Do what you love and money will follow. Who hasn’t heard that heartfelt but incomplete advice? Pro photographer Suzanne Deaton, M.Photog., notes that without a strategy behind the passion, you’re just hoping to earn a living instead of planning on it.
Deaton offers some advice to fellow photographers looking to follow their joy and pay the bills:
Get educated. “Earning my master of photography from PPA was the best education that I ever experienced,” says Deaton. “The degree is something I use to distinguish myself from other photographers in the area who lack those credentials. Beyond that, the process of earning the degree is amazing. If you’re open to constructive criticism and you really listen, you can put it all together into lessons that you can apply to your work every day.”
Do your research. Know your market. What are the tastes and budget of the typical client in your area? How many other photographers are nearby, and how many photographers can your area support? Are any specialties not represented in your area? What practice areas are oversaturated? Put the answers to these questions together to figure out where you’ll find the greatest opportunities.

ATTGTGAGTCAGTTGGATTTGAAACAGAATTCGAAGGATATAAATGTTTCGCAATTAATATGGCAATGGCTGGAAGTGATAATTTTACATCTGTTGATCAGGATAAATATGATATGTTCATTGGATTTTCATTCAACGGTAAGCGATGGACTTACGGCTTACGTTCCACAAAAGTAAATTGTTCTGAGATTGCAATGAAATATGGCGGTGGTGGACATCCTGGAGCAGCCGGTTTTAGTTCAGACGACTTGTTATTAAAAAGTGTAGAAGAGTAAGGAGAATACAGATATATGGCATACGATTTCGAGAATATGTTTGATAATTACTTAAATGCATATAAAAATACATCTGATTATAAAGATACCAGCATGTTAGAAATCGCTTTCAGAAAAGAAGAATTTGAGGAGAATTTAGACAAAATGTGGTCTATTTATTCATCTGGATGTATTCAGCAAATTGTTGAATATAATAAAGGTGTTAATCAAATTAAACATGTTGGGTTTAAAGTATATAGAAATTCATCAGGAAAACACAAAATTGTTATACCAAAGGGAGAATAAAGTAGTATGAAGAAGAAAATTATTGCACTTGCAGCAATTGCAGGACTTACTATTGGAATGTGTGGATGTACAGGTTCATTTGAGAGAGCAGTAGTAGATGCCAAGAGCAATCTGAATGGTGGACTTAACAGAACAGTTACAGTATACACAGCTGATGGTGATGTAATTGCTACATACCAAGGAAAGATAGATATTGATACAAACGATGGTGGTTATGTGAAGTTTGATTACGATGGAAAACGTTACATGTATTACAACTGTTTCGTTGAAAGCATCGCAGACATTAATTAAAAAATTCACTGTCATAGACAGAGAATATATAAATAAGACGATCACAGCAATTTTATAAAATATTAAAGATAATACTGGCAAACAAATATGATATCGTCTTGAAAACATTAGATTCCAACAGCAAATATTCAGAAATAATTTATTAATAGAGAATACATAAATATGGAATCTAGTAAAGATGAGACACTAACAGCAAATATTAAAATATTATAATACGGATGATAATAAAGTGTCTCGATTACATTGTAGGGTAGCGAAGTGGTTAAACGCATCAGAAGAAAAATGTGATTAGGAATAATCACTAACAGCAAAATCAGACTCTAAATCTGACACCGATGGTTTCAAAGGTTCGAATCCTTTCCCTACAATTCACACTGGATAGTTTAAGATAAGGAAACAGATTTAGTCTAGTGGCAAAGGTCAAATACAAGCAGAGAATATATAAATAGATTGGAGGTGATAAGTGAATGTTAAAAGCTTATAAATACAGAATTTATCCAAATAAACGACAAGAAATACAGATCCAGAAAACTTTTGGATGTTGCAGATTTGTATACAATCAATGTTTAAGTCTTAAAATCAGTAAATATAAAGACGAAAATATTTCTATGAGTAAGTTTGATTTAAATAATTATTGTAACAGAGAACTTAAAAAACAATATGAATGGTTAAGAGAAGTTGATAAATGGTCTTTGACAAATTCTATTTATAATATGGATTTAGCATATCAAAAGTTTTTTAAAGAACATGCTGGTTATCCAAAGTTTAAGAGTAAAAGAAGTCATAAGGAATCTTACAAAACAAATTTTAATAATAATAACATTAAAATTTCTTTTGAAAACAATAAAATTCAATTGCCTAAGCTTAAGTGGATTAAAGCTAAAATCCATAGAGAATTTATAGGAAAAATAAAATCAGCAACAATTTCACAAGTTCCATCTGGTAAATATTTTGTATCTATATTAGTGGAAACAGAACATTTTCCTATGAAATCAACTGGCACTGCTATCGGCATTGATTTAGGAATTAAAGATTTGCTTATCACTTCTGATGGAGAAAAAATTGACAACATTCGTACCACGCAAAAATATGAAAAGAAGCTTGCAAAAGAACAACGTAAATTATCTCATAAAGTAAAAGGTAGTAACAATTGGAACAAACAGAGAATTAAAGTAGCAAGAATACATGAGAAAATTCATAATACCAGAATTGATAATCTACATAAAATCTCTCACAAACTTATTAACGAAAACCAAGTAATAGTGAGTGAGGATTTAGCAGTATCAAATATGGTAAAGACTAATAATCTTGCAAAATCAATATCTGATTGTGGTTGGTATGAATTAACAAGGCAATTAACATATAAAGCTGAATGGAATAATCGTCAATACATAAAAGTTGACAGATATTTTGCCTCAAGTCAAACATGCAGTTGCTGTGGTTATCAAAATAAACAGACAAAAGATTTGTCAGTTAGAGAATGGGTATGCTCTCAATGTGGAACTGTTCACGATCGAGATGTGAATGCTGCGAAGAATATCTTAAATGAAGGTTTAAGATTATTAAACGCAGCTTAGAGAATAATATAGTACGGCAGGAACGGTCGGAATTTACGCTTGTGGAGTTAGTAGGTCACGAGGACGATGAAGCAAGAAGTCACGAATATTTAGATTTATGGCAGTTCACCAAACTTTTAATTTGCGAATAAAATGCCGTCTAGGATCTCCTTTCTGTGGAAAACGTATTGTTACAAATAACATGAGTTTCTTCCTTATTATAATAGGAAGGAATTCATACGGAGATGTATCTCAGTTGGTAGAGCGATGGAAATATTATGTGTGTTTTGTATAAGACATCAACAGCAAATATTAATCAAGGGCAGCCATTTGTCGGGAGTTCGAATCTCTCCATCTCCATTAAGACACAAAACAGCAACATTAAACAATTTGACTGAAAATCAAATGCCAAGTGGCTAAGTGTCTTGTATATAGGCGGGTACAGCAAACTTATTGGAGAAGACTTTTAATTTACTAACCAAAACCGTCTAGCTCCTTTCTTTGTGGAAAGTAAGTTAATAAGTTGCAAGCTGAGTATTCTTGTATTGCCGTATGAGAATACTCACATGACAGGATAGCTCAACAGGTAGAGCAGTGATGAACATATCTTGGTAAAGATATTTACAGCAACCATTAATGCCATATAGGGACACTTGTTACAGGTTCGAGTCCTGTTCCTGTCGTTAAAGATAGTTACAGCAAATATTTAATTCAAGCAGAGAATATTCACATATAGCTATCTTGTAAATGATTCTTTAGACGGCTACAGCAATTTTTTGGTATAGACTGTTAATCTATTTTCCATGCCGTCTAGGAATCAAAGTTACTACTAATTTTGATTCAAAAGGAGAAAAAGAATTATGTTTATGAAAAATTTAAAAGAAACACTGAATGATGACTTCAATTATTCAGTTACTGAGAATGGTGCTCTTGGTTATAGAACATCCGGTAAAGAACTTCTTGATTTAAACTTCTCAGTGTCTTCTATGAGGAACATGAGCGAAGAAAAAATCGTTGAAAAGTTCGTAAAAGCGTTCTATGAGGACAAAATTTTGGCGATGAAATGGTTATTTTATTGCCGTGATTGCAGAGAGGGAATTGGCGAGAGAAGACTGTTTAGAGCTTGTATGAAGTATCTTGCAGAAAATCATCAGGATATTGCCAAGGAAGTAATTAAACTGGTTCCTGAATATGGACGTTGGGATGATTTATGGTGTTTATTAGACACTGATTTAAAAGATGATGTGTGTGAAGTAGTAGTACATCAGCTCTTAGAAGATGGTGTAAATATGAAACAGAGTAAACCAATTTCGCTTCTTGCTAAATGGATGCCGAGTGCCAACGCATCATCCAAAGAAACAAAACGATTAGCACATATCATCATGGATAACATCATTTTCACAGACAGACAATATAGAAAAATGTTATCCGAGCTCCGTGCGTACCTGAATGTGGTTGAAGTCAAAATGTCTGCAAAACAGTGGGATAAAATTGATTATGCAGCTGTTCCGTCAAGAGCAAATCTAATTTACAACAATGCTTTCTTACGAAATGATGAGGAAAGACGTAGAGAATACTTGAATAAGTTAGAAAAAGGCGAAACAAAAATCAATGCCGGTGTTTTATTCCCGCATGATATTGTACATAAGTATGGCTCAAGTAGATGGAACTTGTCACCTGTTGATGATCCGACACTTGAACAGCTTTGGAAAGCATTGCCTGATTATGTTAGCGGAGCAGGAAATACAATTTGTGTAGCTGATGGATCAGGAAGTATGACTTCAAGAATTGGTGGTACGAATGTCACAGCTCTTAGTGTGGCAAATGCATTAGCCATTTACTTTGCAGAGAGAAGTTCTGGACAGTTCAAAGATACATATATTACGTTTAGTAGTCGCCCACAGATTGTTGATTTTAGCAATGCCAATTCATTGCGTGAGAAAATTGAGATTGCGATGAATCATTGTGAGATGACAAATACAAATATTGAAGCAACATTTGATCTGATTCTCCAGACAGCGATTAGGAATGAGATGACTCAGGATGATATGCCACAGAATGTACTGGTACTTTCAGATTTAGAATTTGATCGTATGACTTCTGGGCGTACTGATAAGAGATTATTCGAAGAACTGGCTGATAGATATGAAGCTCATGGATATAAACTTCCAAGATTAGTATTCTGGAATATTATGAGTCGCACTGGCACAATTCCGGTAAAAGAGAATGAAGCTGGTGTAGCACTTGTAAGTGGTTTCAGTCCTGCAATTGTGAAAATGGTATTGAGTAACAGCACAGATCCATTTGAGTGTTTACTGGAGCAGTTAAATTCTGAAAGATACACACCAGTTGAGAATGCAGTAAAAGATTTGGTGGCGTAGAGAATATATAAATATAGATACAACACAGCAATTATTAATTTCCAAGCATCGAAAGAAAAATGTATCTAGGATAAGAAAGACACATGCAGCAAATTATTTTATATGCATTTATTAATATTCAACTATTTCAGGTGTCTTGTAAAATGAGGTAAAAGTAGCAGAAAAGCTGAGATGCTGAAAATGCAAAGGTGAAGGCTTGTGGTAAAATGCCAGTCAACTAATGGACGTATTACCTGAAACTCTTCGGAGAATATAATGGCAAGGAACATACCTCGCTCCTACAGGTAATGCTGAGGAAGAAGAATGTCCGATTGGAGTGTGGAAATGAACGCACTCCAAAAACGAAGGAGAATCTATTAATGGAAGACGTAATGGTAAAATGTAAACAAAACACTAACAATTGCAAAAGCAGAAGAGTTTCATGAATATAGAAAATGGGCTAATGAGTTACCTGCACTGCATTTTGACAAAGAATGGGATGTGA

Determine your diversification. Can you specialize and thrive, or is your market too small to support a narrow area of focus? If you’re in a bigger metro area, you may be able to zero in on one or more specialties. If you’re in a smaller community, you may need to diversify your work to find the right amount of business volume. For example, Deaton, who practices in a small town in Kentucky, photographs a wide variety of portraiture but characterizes her focus as specializing in people.
Define your style. What defines your work? Your unique personal vision is something that no one else can truly duplicate. Follow your heart and make your style your own. Trends will come and go while you build your business on a consistent, identifiable style that cements your brand in the marketplace.
Be a storyteller. Lots of people can take a nice picture. Be something more. Help people tell their stories through your images. “Figure out who you are first,” says Deaton. “You have to know who you are as an artist to tell someone else’s stories. When you can do that, you become much more valuable.”
RELATED: Read our profile of Suzanne Deaton in the May issue.
Jeff Kent is the editor-at-large of Professional Photographer.